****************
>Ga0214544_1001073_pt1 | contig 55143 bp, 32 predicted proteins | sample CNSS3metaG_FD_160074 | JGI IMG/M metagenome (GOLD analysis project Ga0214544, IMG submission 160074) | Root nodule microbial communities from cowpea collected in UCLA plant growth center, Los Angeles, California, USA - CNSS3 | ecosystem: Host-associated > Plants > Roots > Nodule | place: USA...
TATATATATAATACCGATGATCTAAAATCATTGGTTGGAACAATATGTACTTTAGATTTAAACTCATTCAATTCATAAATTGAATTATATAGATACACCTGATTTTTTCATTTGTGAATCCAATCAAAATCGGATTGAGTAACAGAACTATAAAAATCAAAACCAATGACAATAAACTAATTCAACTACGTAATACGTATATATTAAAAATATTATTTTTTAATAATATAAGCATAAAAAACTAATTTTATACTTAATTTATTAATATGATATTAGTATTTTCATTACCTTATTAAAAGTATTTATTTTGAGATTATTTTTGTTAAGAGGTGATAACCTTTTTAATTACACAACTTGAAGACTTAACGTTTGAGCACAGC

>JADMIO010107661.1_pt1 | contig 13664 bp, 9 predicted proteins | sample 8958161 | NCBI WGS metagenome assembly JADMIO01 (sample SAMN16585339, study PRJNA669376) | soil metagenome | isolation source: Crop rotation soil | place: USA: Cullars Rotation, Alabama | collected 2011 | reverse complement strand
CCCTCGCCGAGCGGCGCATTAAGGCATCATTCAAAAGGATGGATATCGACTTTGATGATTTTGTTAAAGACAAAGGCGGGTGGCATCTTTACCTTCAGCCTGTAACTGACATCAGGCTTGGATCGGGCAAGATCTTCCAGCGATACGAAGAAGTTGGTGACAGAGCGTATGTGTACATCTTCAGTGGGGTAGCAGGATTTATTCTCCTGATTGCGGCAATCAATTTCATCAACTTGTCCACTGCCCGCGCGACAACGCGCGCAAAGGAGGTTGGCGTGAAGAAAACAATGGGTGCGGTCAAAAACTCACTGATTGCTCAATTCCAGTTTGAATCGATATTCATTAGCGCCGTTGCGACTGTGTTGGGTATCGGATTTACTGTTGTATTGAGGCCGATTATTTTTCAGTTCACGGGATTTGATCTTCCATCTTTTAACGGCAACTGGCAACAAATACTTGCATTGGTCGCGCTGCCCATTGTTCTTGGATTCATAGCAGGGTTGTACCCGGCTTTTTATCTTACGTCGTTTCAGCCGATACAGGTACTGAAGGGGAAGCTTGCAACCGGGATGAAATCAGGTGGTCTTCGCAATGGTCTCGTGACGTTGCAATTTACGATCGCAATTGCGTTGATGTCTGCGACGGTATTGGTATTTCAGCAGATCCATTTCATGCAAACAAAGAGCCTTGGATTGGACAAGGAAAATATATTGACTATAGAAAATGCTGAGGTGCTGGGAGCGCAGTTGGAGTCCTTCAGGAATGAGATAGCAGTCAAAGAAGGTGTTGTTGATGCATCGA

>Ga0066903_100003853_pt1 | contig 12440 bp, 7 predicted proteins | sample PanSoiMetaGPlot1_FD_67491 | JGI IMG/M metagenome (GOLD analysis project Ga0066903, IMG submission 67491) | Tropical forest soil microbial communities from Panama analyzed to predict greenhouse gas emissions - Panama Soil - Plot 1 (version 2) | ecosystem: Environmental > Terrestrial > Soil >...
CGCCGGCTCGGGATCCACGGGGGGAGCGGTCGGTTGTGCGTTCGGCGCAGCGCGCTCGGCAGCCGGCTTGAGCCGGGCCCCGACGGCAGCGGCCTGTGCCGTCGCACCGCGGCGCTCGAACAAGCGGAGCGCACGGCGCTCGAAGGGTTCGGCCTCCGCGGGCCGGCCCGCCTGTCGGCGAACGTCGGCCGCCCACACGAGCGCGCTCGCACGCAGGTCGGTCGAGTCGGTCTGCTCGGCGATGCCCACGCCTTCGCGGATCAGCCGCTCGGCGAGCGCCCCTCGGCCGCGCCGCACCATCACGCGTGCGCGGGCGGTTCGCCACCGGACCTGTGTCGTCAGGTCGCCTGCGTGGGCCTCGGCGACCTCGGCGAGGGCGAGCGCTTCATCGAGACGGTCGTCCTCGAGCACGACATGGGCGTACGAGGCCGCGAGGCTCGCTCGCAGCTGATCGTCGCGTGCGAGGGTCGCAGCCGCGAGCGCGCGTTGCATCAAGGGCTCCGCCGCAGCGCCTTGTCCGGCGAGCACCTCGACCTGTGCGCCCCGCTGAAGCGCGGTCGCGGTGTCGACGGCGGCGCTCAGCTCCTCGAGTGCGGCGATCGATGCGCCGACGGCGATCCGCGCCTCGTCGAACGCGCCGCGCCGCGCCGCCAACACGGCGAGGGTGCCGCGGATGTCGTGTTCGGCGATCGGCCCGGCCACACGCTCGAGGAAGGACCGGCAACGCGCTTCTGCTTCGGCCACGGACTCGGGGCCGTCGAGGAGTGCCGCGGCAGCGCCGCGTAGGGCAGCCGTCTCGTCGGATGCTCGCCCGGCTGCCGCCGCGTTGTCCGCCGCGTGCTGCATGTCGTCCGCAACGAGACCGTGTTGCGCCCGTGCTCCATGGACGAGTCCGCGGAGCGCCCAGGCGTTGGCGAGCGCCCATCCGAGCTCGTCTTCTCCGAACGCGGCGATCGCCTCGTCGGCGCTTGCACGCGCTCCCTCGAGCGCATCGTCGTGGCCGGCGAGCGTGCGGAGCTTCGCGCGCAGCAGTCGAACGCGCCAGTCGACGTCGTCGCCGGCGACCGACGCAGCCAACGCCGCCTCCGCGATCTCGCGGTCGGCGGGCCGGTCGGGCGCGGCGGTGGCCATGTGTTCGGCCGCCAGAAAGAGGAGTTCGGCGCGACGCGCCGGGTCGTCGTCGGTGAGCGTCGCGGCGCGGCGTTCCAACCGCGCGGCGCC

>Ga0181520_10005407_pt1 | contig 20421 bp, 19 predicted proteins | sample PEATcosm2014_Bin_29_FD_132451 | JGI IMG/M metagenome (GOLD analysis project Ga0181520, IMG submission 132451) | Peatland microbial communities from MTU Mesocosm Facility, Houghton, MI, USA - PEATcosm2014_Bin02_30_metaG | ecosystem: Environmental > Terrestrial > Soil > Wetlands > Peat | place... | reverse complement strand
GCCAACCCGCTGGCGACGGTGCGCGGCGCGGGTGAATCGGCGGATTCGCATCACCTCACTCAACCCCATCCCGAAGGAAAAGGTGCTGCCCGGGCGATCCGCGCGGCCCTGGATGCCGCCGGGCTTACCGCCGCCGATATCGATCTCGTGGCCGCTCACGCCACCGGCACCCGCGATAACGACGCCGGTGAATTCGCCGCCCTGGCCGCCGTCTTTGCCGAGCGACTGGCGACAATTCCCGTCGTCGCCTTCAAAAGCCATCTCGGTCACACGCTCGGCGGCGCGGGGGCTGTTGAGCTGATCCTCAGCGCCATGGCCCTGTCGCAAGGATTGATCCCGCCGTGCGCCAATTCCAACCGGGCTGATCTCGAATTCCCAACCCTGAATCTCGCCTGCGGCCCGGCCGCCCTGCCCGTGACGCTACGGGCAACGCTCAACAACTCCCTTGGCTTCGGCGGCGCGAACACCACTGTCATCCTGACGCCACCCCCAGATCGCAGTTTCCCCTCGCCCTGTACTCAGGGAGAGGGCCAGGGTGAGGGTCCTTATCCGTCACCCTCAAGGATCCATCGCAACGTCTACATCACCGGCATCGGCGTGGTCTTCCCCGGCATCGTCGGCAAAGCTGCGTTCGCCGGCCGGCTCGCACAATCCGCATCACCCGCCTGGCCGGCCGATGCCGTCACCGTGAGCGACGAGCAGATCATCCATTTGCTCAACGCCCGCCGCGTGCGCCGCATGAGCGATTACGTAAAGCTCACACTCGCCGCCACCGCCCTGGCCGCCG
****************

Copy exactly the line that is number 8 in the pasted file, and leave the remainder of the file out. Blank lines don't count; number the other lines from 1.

GCCAACCCGCTGGCGACGGTGCGCGGCGCGGGTGAATCGGCGGATTCGCATCACCTCACTCAACCCCATCCCGAAGGAAAAGGTGCTGCCCGGGCGATCCGCGCGGCCCTGGATGCCGCCGGGCTTACCGCCGCCGATATCGATCTCGTGGCCGCTCACGCCACCGGCACCCGCGATAACGACGCCGGTGAATTCGCCGCCCTGGCCGCCGTCTTTGCCGAGCGACTGGCGACAATTCCCGTCGTCGCCTTCAAAAGCCATCTCGGTCACACGCTCGGCGGCGCGGGGGCTGTTGAGCTGATCCTCAGCGCCATGGCCCTGTCGCAAGGATTGATCCCGCCGTGCGCCAATTCCAACCGGGCTGATCTCGAATTCCCAACCCTGAATCTCGCCTGCGGCCCGGCCGCCCTGCCCGTGACGCTACGGGCAACGCTCAACAACTCCCTTGGCTTCGGCGGCGCGAACACCACTGTCATCCTGACGCCACCCCCAGATCGCAGTTTCCCCTCGCCCTGTACTCAGGGAGAGGGCCAGGGTGAGGGTCCTTATCCGTCACCCTCAAGGATCCATCGCAACGTCTACATCACCGGCATCGGCGTGGTCTTCCCCGGCATCGTCGGCAAAGCTGCGTTCGCCGGCCGGCTCGCACAATCCGCATCACCCGCCTGGCCGGCCGATGCCGTCACCGTGAGCGACGAGCAGATCATCCATTTGCTCAACGCCCGCCGCGTGCGCCGCATGAGCGATTACGTAAAGCTCACACTCGCCGCCACCGCCCTGGCCGCCG